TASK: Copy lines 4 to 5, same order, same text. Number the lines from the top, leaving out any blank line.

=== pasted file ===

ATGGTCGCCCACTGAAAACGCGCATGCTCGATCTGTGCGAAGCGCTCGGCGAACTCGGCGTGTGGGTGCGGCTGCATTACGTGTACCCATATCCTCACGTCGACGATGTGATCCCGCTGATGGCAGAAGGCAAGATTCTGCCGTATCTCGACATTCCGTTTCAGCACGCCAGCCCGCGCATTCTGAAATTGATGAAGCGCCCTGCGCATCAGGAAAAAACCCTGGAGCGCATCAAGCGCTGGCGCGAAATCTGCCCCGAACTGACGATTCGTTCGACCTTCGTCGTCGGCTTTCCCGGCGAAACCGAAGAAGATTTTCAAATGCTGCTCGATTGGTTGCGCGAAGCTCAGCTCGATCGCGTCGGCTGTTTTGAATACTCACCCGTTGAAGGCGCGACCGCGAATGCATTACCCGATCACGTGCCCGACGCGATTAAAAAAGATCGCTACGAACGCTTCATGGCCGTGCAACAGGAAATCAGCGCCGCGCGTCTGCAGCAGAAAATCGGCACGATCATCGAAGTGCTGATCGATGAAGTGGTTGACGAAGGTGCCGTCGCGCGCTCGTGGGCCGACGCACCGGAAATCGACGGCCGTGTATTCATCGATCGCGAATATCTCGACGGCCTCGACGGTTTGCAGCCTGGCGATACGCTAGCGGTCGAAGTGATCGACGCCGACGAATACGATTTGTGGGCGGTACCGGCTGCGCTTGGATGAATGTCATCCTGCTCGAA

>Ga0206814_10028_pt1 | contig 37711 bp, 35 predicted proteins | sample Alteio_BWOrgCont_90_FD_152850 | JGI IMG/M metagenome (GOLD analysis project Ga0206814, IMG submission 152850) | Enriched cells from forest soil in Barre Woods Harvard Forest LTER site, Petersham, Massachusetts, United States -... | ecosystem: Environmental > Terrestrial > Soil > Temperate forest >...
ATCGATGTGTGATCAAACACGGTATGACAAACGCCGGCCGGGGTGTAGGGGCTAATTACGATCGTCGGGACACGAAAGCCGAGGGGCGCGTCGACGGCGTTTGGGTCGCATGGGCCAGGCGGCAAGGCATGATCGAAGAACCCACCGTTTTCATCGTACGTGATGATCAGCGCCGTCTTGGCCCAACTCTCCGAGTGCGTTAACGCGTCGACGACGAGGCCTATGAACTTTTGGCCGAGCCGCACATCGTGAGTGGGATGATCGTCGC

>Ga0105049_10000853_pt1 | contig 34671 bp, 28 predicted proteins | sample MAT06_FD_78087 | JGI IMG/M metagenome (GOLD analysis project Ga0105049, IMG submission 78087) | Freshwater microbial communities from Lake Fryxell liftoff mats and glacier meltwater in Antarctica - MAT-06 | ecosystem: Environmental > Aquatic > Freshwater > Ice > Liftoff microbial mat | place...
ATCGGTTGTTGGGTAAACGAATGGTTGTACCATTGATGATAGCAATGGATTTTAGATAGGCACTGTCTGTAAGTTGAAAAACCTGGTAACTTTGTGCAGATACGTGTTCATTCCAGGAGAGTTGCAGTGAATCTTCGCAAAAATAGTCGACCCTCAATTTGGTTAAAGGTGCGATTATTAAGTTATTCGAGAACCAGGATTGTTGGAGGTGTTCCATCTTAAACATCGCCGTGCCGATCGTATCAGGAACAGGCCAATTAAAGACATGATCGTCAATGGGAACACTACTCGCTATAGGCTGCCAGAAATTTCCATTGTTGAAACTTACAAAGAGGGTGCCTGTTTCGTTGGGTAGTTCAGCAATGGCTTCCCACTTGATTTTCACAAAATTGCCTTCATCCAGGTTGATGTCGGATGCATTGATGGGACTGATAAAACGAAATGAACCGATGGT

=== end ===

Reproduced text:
>Ga0105049_10000853_pt1 | contig 34671 bp, 28 predicted proteins | sample MAT06_FD_78087 | JGI IMG/M metagenome (GOLD analysis project Ga0105049, IMG submission 78087) | Freshwater microbial communities from Lake Fryxell liftoff mats and glacier meltwater in Antarctica - MAT-06 | ecosystem: Environmental > Aquatic > Freshwater > Ice > Liftoff microbial mat | place...
ATCGGTTGTTGGGTAAACGAATGGTTGTACCATTGATGATAGCAATGGATTTTAGATAGGCACTGTCTGTAAGTTGAAAAACCTGGTAACTTTGTGCAGATACGTGTTCATTCCAGGAGAGTTGCAGTGAATCTTCGCAAAAATAGTCGACCCTCAATTTGGTTAAAGGTGCGATTATTAAGTTATTCGAGAACCAGGATTGTTGGAGGTGTTCCATCTTAAACATCGCCGTGCCGATCGTATCAGGAACAGGCCAATTAAAGACATGATCGTCAATGGGAACACTACTCGCTATAGGCTGCCAGAAATTTCCATTGTTGAAACTTACAAAGAGGGTGCCTGTTTCGTTGGGTAGTTCAGCAATGGCTTCCCACTTGATTTTCACAAAATTGCCTTCATCCAGGTTGATGTCGGATGCATTGATGGGACTGATAAAACGAAATGAACCGATGGT